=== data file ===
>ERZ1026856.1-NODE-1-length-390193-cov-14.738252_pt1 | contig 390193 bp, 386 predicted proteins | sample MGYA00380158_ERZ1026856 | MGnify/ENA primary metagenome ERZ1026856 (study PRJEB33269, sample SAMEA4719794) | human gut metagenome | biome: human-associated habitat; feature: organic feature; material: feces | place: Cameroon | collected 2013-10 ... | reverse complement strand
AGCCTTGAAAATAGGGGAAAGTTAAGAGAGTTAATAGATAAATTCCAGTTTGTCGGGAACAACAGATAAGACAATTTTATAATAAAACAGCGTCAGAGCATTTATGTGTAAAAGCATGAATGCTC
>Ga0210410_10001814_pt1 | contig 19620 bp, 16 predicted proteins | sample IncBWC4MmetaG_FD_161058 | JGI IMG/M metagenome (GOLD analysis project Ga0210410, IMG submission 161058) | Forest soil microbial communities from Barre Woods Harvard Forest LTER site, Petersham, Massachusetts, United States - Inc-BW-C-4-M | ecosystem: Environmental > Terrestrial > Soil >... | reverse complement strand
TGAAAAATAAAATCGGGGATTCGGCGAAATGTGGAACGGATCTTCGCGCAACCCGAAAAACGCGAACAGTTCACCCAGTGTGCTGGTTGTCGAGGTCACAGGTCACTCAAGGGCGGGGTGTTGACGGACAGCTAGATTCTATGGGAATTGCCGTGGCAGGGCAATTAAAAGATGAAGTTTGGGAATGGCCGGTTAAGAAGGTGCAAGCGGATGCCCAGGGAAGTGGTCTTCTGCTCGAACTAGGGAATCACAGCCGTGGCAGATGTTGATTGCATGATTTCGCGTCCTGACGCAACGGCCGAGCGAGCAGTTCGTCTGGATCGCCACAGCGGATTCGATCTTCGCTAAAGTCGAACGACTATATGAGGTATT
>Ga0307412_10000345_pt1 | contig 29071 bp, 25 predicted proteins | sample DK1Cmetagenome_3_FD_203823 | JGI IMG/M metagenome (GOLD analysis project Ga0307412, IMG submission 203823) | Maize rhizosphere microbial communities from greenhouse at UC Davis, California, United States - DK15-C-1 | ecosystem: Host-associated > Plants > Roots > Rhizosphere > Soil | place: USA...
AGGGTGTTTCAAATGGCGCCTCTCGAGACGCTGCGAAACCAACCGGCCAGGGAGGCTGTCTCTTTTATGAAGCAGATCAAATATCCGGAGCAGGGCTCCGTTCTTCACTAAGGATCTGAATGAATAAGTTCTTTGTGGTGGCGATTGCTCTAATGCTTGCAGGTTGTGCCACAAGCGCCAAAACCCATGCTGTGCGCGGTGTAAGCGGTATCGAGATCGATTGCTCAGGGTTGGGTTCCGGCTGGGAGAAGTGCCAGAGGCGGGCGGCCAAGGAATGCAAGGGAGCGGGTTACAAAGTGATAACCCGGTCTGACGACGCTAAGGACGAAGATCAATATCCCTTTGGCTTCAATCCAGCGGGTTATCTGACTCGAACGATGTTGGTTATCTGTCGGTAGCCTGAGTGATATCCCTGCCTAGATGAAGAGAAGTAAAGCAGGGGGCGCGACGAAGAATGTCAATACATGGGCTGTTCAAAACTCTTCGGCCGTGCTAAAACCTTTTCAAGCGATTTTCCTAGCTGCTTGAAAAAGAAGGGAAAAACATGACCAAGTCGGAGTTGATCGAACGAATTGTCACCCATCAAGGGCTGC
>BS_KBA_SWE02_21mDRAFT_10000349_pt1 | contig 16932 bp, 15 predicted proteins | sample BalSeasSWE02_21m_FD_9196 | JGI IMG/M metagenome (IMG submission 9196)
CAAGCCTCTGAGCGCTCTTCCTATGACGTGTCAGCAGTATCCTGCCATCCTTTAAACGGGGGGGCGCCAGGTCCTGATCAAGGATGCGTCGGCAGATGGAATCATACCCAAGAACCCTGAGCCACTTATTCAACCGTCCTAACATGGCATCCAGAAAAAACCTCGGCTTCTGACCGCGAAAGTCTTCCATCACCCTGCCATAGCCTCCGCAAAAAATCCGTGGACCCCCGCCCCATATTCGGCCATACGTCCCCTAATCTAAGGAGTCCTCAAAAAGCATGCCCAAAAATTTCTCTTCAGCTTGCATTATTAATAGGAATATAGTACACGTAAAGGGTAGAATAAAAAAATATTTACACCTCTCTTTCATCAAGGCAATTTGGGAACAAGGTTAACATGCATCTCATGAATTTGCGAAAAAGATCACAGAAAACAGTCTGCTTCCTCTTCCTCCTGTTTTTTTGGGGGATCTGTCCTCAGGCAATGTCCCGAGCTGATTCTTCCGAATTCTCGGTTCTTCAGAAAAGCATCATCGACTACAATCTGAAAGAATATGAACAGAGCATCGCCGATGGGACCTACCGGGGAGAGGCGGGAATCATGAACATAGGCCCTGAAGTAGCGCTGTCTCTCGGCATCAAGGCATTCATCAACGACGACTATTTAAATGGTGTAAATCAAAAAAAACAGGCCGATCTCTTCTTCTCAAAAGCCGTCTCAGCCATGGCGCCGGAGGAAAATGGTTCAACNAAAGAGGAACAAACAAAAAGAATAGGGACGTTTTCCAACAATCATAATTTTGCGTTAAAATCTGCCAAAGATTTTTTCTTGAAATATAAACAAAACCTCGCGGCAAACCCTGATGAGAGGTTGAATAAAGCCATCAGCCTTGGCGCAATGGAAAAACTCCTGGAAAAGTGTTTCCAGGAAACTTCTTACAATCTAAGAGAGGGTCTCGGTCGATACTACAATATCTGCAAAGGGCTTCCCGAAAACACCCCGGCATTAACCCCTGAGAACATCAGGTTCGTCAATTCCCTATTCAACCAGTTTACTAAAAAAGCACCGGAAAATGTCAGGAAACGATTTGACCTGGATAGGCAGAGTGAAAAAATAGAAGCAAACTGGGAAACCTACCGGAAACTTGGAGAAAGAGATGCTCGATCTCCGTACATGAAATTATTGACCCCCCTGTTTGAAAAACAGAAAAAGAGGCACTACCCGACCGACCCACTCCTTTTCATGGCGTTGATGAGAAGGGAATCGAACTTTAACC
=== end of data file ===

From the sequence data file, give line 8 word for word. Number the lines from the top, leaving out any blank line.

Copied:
CAAGCCTCTGAGCGCTCTTCCTATGACGTGTCAGCAGTATCCTGCCATCCTTTAAACGGGGGGGCGCCAGGTCCTGATCAAGGATGCGTCGGCAGATGGAATCATACCCAAGAACCCTGAGCCACTTATTCAACCGTCCTAACATGGCATCCAGAAAAAACCTCGGCTTCTGACCGCGAAAGTCTTCCATCACCCTGCCATAGCCTCCGCAAAAAATCCGTGGACCCCCGCCCCATATTCGGCCATACGTCCCCTAATCTAAGGAGTCCTCAAAAAGCATGCCCAAAAATTTCTCTTCAGCTTGCATTATTAATAGGAATATAGTACACGTAAAGGGTAGAATAAAAAAATATTTACACCTCTCTTTCATCAAGGCAATTTGGGAACAAGGTTAACATGCATCTCATGAATTTGCGAAAAAGATCACAGAAAACAGTCTGCTTCCTCTTCCTCCTGTTTTTTTGGGGGATCTGTCCTCAGGCAATGTCCCGAGCTGATTCTTCCGAATTCTCGGTTCTTCAGAAAAGCATCATCGACTACAATCTGAAAGAATATGAACAGAGCATCGCCGATGGGACCTACCGGGGAGAGGCGGGAATCATGAACATAGGCCCTGAAGTAGCGCTGTCTCTCGGCATCAAGGCATTCATCAACGACGACTATTTAAATGGTGTAAATCAAAAAAAACAGGCCGATCTCTTCTTCTCAAAAGCCGTCTCAGCCATGGCGCCGGAGGAAAATGGTTCAACNAAAGAGGAACAAACAAAAAGAATAGGGACGTTTTCCAACAATCATAATTTTGCGTTAAAATCTGCCAAAGATTTTTTCTTGAAATATAAACAAAACCTCGCGGCAAACCCTGATGAGAGGTTGAATAAAGCCATCAGCCTTGGCGCAATGGAAAAACTCCTGGAAAAGTGTTTCCAGGAAACTTCTTACAATCTAAGAGAGGGTCTCGGTCGATACTACAATATCTGCAAAGGGCTTCCCGAAAACACCCCGGCATTAACCCCTGAGAACATCAGGTTCGTCAATTCCCTATTCAACCAGTTTACTAAAAAAGCACCGGAAAATGTCAGGAAACGATTTGACCTGGATAGGCAGAGTGAAAAAATAGAAGCAAACTGGGAAACCTACCGGAAACTTGGAGAAAGAGATGCTCGATCTCCGTACATGAAATTATTGACCCCCCTGTTTGAAAAACAGAAAAAGAGGCACTACCCGACCGACCCACTCCTTTTCATGGCGTTGATGAGAAGGGAATCGAACTTTAACC